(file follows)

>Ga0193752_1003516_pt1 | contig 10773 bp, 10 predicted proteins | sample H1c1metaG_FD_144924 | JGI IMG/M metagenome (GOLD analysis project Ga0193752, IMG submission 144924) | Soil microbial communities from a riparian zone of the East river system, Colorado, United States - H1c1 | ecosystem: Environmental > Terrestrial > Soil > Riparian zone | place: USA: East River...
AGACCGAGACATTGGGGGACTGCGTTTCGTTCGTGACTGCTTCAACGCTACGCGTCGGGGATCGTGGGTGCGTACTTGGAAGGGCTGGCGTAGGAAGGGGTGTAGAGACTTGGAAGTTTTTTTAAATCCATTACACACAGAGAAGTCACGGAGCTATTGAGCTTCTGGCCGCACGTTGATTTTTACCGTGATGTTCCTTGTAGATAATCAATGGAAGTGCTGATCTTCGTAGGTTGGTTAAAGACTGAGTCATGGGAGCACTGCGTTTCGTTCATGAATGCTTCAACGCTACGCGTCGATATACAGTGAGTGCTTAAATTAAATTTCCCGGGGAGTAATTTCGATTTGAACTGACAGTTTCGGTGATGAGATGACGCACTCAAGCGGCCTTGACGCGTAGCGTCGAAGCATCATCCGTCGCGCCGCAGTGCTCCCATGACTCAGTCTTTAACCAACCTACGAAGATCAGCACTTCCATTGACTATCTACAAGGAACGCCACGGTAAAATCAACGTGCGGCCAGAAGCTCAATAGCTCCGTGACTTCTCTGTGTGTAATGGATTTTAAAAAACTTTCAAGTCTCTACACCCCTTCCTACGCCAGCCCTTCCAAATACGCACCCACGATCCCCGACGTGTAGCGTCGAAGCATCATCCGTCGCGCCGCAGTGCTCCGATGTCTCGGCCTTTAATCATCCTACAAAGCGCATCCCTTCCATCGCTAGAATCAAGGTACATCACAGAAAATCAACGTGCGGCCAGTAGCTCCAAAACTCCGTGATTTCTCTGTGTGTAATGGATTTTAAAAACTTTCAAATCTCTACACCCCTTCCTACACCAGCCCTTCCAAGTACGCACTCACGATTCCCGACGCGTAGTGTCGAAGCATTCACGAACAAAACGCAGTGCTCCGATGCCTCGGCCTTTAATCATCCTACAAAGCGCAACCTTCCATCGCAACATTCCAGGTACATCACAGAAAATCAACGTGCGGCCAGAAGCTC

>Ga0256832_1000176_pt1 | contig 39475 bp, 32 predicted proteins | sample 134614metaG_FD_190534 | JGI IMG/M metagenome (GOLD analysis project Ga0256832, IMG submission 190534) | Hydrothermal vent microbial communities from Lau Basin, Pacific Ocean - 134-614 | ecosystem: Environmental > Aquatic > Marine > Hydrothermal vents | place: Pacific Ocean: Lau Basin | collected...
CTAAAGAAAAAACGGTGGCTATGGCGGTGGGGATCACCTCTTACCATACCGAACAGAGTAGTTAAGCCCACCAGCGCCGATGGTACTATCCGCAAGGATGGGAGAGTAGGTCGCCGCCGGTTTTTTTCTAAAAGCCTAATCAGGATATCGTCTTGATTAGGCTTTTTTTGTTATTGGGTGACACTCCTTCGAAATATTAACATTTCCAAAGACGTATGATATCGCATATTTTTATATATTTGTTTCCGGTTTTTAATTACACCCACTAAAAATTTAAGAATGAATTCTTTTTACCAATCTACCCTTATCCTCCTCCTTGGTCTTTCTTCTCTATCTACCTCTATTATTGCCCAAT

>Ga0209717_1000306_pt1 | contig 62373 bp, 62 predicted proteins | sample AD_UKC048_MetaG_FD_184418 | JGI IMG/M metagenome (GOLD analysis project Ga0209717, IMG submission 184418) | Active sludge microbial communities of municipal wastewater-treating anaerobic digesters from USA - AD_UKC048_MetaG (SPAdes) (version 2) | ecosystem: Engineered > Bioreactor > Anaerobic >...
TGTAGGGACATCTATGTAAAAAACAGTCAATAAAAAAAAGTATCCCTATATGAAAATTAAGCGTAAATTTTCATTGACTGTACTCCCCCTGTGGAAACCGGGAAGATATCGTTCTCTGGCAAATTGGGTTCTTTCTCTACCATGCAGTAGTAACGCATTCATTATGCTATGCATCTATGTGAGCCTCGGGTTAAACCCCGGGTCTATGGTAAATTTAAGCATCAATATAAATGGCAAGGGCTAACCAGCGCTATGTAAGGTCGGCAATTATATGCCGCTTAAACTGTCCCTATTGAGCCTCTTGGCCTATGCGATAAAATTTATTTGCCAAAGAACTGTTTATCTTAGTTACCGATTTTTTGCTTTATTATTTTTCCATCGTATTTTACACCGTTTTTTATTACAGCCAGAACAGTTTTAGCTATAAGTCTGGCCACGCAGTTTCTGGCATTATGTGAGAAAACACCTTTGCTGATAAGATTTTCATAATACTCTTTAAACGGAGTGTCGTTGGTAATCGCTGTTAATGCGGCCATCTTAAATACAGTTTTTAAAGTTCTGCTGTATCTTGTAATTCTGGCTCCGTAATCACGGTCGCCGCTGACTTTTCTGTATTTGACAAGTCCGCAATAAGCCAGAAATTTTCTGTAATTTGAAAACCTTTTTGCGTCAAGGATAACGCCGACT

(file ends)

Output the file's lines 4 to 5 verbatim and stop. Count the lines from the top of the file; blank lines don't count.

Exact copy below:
CTAAAGAAAAAACGGTGGCTATGGCGGTGGGGATCACCTCTTACCATACCGAACAGAGTAGTTAAGCCCACCAGCGCCGATGGTACTATCCGCAAGGATGGGAGAGTAGGTCGCCGCCGGTTTTTTTCTAAAAGCCTAATCAGGATATCGTCTTGATTAGGCTTTTTTTGTTATTGGGTGACACTCCTTCGAAATATTAACATTTCCAAAGACGTATGATATCGCATATTTTTATATATTTGTTTCCGGTTTTTAATTACACCCACTAAAAATTTAAGAATGAATTCTTTTTACCAATCTACCCTTATCCTCCTCCTTGGTCTTTCTTCTCTATCTACCTCTATTATTGCCCAAT

>Ga0209717_1000306_pt1 | contig 62373 bp, 62 predicted proteins | sample AD_UKC048_MetaG_FD_184418 | JGI IMG/M metagenome (GOLD analysis project Ga0209717, IMG submission 184418) | Active sludge microbial communities of municipal wastewater-treating anaerobic digesters from USA - AD_UKC048_MetaG (SPAdes) (version 2) | ecosystem: Engineered > Bioreactor > Anaerobic >...